When social media companies are processing the personal data of UK residents they must adhere to the UK GDPR. There are two pieces of legislation designed to outline the responsibilities of certain parties called data controllers and processors. These are the Data Protection Act 2018 and the UK General Data Protection Regulation (UK GDPR).
Controllers (those responsible for setting the means and purpose for processing personal data) and processors (those responsible for acting on the controller’s instructions) must adhere to these data protection laws. In this guide, we explore how a breach of these laws could pose a risk to the personal data stored and processed by social media companies.
Additionally, we provide an overview of the eligibility requirements for starting a data breach claim, the evidence you could gather, and the ways a solicitor could assist you in seeking compensation.
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How Can Personal Data Be Shared On Social Media Platforms?
When a new user signs up to a social media platform, they often do so using their personal data. Personal data is any data that can be used to identify a person as the data subject, such as their name, email address, and phone number.
Signing up to a social media platform adds to a data subject’s digital footprint. This is data that is left behind when using a digital service. It can also include information that is posted about someone on a digital forum, such as a social network. This is one of the ways personal data can be shared on social media.
What are the possible threats and risks to privacy on social media?
In addition to personal data about the data subject shared by others, social media websites may collect personal data and sell this to a third party.
Any of this personal data is at risk from cybercriminals, such as hackers, even if you have the tightest privacy settings on your accounts. You could also be deceived into handing over your personal data, such as through phishing. In doing so, it could cause you financial loss or emotional distress.
How can you protect your data on social media?
Steps you can take to protect your personal data include regularly checking security settings to ensure that you are using the tightest possible. For example, having your social media accounts set to friends and family only, or ensuring two-factor authentication for when you log in to your online accounts.
Additionally, only share necessary personal data with social media companies. For example, you may not be required to enter your phone number to access the network.
What Impact Could Social Media Data Breaches Have?
With the amount of personal data that social media companies process about individual data subjects, a breach could result in stress as well as financial hardships. For example, some social media companies hold users’ banking details, which could be compromised due to a data breach.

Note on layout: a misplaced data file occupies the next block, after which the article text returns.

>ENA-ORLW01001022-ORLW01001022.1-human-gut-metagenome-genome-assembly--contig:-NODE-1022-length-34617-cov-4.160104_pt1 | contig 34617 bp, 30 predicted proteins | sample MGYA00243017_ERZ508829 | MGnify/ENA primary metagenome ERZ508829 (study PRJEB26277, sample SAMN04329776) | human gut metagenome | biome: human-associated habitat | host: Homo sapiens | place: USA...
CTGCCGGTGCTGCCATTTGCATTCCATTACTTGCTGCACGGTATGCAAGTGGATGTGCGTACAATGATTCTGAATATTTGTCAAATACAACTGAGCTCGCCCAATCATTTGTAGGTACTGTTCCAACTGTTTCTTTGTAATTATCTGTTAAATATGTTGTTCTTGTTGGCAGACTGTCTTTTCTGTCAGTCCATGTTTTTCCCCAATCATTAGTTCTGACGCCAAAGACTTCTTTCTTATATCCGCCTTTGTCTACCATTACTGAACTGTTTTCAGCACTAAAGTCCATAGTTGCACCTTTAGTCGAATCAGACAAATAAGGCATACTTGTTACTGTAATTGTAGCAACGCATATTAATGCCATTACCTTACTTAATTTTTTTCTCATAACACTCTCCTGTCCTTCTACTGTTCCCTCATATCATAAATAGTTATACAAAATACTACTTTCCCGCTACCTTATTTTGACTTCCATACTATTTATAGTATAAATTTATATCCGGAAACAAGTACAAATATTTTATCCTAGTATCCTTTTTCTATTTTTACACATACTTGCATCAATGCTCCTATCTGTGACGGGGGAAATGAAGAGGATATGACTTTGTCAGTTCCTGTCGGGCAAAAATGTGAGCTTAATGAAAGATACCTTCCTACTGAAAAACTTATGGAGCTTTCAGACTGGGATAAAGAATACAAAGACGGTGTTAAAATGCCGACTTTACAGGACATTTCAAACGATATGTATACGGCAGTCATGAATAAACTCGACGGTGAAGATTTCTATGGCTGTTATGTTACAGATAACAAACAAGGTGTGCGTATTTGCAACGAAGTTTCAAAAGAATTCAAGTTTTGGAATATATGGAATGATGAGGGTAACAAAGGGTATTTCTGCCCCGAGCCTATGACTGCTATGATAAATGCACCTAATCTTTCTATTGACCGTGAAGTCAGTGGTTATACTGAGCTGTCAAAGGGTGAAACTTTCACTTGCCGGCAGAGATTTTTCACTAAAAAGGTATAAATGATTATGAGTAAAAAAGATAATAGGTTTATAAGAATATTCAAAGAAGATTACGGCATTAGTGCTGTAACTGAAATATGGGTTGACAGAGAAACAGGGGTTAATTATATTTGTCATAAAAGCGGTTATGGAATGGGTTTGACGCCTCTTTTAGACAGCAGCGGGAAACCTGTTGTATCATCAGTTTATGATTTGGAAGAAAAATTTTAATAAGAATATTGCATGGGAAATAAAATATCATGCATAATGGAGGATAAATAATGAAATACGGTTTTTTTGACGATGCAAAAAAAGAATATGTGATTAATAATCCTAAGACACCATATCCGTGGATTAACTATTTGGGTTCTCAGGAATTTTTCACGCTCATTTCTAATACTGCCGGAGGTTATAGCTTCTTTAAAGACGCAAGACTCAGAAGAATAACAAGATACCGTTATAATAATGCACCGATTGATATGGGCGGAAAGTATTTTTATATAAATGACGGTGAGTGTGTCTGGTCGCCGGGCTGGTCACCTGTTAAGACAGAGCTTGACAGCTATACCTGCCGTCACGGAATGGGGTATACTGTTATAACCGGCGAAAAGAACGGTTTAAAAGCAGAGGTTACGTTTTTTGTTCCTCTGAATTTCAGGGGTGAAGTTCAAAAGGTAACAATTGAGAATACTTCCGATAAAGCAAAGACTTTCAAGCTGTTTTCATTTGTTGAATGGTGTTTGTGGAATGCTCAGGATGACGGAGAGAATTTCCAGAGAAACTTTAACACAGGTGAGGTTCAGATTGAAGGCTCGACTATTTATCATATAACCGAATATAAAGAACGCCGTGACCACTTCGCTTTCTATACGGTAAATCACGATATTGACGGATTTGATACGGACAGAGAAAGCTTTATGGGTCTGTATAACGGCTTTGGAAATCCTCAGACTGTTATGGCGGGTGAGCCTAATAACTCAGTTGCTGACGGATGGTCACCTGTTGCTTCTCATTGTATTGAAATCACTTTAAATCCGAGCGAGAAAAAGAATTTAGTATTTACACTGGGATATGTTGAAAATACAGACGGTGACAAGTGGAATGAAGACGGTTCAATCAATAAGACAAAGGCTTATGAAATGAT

Can You Claim Compensation For A Data Breach Over Social Media?
If your personal data was breached by a social media company, you must meet the criteria set under Article 82 of the UK GDPR in order to claim compensation. You must be able to prove that:
- The data controller or processor failed to adhere to the data protection legislation.
- Your personal data was compromised in the breach.
- You experienced either financial or mental harm, or both, due to your personal data’s compromise.
What Evidence Can Help Data Breach Claims?
In order to make a claim under the UK GDPR, you must have supporting evidence that shows the harm you suffered as well as liability. Examples of evidence that could be helpful in a data breach claim include:
- Your medical records if you are claiming for psychological suffering.
- Copies of your bank statements or credit reports to prove financial harm.
- A letter of notification. This will be sent to you by the social media company without undue delay if the breach could impact your rights and freedoms.
- Confirmation from the Information Commissioner’s Office (ICO) of the breach. The company needs to report any notifiable breaches to the ICO within 72 hours. The ICO upholds data protection rights for UK residents.
Make A No Win No Fee Claim Today
If you are entitled to seek compensation because a social media company breached your personal data, you could seek the support of a legal representative. One of our solicitors, who has experience handling data breach claims, could help.
Their services are typically provided in a No Win No Fee capacity by offering you a contract called a Conditional Fee Agreement (CFA). As per the terms of this contract, you usually won’t face a charge upfront or be expected to pay ongoing fees towards your solicitor’s services or their work on your case. Your solicitor will take a success fee from your award if your claim has a successful outcome. The success fee is taken as a legally capped percentage. If your claim outcome isn’t positive, you won’t be expected to pay this fee.
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